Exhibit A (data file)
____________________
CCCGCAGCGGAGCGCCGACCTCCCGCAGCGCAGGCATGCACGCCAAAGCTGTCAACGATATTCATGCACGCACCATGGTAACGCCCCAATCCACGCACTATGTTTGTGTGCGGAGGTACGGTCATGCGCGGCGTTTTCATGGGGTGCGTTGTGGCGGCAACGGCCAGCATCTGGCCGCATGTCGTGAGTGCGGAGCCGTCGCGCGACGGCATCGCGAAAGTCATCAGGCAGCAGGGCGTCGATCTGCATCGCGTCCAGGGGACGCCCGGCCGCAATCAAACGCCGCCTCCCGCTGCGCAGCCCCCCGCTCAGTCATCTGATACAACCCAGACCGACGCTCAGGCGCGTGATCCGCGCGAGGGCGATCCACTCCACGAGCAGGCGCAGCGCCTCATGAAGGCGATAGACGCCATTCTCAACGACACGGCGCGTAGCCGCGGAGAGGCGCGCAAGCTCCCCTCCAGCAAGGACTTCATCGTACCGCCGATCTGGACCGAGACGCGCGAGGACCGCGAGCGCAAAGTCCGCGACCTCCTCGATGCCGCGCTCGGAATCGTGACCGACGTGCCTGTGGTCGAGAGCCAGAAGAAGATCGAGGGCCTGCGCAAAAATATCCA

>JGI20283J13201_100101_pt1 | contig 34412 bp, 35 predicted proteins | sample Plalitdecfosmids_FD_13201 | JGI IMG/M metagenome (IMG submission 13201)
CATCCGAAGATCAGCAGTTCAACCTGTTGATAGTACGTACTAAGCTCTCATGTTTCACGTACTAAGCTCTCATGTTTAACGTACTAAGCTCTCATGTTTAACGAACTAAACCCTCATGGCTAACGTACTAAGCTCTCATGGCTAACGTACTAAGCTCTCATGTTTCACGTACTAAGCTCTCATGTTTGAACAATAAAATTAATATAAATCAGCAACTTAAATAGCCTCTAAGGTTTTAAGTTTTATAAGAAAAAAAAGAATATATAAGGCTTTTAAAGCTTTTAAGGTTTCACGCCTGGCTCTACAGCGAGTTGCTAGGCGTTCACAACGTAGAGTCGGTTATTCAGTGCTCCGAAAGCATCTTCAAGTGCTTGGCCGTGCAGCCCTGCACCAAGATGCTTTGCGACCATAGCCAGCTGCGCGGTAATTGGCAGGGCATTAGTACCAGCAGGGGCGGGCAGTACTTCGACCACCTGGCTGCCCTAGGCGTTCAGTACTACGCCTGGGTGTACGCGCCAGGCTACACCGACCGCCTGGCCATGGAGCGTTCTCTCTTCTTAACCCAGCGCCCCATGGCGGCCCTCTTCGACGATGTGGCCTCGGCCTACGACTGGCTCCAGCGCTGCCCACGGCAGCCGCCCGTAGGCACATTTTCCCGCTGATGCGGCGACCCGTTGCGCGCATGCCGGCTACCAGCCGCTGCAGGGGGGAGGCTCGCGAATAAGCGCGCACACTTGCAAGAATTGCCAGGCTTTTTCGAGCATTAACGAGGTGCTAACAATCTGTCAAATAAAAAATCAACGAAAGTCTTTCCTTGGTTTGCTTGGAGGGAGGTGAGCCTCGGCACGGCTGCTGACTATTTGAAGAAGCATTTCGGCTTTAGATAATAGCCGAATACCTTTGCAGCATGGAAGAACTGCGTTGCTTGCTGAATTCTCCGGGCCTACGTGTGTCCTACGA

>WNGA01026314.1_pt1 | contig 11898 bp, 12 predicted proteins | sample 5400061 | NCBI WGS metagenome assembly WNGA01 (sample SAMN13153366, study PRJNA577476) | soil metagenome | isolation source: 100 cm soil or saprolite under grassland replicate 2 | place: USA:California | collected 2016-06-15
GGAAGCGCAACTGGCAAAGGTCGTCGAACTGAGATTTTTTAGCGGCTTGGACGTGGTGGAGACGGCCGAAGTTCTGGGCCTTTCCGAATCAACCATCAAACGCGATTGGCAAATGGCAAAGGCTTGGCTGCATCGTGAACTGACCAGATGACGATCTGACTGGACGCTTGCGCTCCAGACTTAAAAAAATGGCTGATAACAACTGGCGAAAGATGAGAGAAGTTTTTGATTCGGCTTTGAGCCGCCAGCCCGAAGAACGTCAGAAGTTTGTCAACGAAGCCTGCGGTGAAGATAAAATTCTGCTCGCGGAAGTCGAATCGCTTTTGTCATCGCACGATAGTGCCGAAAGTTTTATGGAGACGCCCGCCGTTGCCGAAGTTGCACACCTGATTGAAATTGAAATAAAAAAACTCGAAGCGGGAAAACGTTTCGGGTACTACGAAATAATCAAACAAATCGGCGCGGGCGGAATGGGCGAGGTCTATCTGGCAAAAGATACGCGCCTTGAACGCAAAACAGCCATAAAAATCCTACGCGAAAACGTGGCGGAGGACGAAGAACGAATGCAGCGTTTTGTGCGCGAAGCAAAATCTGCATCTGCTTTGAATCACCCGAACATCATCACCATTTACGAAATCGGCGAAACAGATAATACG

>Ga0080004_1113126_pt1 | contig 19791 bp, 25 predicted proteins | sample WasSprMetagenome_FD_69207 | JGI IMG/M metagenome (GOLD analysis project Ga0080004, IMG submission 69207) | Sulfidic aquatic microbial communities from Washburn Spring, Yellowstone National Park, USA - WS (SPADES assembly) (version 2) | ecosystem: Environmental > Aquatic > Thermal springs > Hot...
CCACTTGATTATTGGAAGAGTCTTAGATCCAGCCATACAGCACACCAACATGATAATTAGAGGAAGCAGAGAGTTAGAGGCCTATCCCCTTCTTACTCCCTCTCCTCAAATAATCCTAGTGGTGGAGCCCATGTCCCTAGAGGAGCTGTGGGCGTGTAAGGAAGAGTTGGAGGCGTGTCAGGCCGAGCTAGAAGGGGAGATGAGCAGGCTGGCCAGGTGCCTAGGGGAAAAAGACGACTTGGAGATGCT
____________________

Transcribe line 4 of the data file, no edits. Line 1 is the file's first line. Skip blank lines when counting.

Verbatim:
>WNGA01026314.1_pt1 | contig 11898 bp, 12 predicted proteins | sample 5400061 | NCBI WGS metagenome assembly WNGA01 (sample SAMN13153366, study PRJNA577476) | soil metagenome | isolation source: 100 cm soil or saprolite under grassland replicate 2 | place: USA:California | collected 2016-06-15